State funds: Unlike our sister-organization, the SBDC, which receives funding from the Hawai‘i Legislature through a line-item in the state budget, the HWBC has never been part of the state’s funding plans. Many other states have included WBCs in their economic development budgets or fund the WBCs through grants-in-aid. The state of Hawai‘i, however, has never given the HWBC a grant-in-aid, despite many requests. Why doesn’t the state support the HWBC in ways that many other WBCs are able to take for granted? I don’t know. I do know that money is tight and there have been practically no grants-in-aid given over the past several years. But even before the current economic crisis, the State of Hawai‘i has never seen fit to award a grant-in-aid to the HWBC. This is not a criticism of the state legislature. Once again, it’s just what’s so.

Federal Funding: When the SBA began funding the WBCs through OWBO, the allocation was $150,000 per year. In the two years that I was Executive Director of the HWBC, we faced significant and steady annual cuts in the per-center program budget. Annual allocations have now fallen from an average of $150,000 per year per center to as low as $80,000 per center.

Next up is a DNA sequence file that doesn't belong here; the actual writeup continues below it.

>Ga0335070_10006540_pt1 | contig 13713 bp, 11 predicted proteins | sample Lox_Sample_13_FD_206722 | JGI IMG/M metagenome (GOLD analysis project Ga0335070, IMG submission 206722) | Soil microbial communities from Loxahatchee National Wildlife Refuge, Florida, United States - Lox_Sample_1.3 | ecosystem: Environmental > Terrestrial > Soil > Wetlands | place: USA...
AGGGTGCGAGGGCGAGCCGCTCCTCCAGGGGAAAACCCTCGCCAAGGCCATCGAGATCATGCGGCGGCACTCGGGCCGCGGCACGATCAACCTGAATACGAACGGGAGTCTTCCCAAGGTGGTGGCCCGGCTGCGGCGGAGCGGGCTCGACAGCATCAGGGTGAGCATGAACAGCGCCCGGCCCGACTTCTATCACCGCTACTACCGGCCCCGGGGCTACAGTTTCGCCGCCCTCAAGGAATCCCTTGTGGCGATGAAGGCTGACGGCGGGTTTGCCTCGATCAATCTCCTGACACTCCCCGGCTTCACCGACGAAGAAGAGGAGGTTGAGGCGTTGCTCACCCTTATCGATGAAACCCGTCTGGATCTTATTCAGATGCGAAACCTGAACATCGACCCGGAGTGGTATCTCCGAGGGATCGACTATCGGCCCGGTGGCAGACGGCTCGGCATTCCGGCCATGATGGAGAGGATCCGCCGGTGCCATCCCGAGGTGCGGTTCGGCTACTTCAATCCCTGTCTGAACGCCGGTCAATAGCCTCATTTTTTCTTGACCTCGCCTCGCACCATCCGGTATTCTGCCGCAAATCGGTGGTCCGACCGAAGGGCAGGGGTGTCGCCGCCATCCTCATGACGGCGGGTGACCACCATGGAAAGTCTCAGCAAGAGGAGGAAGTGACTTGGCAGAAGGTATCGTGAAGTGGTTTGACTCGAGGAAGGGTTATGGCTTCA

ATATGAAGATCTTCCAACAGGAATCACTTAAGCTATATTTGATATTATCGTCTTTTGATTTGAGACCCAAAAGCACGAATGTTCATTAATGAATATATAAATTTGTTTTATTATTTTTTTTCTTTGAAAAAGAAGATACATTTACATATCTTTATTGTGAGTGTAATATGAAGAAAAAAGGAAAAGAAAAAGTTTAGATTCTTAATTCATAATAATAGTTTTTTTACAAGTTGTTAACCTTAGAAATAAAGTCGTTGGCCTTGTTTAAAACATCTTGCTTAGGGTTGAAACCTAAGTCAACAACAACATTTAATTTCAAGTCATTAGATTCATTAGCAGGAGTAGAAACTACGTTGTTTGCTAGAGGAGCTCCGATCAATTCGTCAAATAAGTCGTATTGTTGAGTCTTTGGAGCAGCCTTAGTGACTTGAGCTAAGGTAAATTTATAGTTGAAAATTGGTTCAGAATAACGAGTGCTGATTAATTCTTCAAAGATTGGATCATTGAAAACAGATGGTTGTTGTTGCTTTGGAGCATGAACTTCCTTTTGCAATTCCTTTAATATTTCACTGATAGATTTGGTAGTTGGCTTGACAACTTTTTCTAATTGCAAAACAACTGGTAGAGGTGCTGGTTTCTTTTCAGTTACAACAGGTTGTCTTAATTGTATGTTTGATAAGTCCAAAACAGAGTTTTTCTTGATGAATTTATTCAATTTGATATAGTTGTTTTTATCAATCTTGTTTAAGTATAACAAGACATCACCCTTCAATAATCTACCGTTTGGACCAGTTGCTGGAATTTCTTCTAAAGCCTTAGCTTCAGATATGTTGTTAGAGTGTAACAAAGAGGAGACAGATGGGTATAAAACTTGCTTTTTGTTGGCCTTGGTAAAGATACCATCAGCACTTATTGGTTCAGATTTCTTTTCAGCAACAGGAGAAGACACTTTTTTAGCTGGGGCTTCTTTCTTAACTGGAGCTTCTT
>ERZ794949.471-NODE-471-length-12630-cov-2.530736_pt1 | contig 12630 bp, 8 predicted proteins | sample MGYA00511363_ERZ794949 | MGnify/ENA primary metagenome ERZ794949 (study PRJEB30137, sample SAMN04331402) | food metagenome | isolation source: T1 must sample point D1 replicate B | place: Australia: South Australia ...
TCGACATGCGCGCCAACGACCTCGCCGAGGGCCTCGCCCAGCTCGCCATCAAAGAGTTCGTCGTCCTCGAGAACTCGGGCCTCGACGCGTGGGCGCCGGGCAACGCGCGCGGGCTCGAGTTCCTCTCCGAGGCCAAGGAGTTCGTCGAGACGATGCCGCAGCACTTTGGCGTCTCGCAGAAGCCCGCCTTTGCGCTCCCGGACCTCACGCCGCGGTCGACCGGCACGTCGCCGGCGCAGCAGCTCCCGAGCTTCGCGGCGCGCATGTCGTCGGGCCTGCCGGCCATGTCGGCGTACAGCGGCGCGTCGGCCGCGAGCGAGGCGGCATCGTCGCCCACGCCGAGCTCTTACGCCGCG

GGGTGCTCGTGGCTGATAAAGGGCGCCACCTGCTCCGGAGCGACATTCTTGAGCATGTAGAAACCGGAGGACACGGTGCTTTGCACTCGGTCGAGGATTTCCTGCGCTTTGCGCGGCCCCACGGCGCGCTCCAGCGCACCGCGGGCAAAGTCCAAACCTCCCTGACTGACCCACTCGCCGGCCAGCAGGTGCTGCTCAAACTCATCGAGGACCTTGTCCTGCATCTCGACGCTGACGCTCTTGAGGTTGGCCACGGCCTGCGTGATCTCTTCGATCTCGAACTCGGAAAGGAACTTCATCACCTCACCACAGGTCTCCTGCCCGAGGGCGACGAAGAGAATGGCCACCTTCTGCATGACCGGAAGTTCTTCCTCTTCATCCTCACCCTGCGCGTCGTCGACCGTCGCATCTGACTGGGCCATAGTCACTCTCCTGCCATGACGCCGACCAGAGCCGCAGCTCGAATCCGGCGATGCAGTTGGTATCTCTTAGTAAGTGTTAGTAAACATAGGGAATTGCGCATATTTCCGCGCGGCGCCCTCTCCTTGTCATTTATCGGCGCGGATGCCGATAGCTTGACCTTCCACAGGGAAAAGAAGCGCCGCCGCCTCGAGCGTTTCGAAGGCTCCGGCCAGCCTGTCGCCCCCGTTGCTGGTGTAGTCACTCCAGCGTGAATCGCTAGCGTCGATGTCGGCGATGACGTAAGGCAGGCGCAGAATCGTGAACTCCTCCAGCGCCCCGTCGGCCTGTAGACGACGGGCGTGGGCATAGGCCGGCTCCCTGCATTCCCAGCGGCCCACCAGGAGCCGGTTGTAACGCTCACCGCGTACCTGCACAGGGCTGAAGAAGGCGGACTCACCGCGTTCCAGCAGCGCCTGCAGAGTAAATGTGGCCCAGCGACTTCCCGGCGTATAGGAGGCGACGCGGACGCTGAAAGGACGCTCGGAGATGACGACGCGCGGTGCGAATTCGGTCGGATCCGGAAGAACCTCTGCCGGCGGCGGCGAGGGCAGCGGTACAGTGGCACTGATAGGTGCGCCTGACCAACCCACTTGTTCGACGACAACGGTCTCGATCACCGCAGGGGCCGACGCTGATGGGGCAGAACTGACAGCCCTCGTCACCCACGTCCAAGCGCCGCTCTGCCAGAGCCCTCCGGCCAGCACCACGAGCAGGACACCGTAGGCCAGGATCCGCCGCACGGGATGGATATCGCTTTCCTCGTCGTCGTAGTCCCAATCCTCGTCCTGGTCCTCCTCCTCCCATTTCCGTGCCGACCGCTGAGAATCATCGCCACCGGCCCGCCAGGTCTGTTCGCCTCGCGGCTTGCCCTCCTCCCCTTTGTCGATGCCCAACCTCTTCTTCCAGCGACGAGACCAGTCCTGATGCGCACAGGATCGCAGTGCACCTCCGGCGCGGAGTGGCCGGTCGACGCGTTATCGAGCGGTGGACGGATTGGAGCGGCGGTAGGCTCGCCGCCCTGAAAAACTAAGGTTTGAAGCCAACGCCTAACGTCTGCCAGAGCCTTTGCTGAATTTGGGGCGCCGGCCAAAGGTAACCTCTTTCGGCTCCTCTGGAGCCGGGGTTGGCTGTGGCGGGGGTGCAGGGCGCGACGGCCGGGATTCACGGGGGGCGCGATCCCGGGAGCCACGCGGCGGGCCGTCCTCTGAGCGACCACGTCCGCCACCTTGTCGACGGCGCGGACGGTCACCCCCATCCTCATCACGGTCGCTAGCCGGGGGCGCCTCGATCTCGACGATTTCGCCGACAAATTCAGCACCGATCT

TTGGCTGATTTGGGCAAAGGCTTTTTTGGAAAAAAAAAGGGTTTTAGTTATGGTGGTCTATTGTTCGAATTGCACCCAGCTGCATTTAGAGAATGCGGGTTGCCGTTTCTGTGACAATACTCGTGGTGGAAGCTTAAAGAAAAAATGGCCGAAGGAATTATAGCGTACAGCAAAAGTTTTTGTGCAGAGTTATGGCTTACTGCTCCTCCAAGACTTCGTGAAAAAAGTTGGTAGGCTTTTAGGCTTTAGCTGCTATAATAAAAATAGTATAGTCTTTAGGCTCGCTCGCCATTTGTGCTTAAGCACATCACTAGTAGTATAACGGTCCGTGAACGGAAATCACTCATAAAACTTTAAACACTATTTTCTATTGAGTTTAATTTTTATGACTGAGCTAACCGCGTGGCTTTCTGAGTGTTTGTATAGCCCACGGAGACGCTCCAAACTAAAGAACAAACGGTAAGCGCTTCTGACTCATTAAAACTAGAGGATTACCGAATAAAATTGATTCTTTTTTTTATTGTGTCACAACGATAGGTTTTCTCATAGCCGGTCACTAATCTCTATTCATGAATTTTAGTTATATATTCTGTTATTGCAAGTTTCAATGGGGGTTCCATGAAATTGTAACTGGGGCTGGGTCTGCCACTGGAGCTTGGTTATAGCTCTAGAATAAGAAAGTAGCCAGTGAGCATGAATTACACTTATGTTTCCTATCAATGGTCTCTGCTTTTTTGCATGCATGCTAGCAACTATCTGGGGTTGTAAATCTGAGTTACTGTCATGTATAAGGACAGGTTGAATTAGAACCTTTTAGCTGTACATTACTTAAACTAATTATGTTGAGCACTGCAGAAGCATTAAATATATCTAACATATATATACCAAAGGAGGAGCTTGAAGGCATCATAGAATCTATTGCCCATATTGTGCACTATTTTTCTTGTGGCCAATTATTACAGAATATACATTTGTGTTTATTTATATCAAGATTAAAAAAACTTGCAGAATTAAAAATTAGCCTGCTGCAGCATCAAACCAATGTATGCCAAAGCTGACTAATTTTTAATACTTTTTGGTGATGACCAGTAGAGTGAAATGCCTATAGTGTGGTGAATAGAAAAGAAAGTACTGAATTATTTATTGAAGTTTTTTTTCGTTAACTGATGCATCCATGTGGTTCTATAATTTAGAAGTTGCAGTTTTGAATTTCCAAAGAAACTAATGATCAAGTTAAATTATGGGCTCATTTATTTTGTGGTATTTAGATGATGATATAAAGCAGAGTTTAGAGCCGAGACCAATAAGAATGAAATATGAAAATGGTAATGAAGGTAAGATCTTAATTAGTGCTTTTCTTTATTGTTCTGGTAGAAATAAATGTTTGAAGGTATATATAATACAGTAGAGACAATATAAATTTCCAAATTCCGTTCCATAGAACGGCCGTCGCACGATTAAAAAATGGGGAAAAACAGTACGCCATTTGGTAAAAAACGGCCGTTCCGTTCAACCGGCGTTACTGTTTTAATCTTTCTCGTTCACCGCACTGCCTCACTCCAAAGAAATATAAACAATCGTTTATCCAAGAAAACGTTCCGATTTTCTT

During this same period, the demand for services increased wildly. Historically, small business creation runs in a counter-cyclical fashion to overall national economic health. When the economy is running well at “full employment,” fewer people are thinking of starting their own businesses. When economic conditions deteriorate and layoffs increase, people launch their own ventures in increasing numbers. WBCs are on the front lines of this situation; as the economy tanked, women turned to entrepreneurship as a way to provide for their families. Walk-in traffic increased dramatically at the very time when our funding was being cut.

Loan Programs: Between the initial funding pool enacted in February 2009 and three additional appropriations, the American Reinvestment and Recovery Act (ARRA) funneled a total of approximately $730 million to temporarily eliminate fees for SBA loans and increase the portion of each loan that the government guarantees, up to 90%. That has supported more than $27.5 billion in lending to more than 60,000 small businesses nationwide.

This was terrific news for small businesses in America, but it created a serious problem for already under-funded Technical Assistance Providers (TAPs) such as the Hawai‘i Women’s Business Center. TAPs are vital to the SBA program because small businesses such as one and two-man operations often need extra help in putting together a workable business plan, a fiscally responsible cash flow chart, an accessible back-up strategy and other tools required to guarantee that the borrower will be able to replay the loan in a timely manner. This is a labor intensive process on the part of the TAP and it is often accompanied by stringent time deadlines.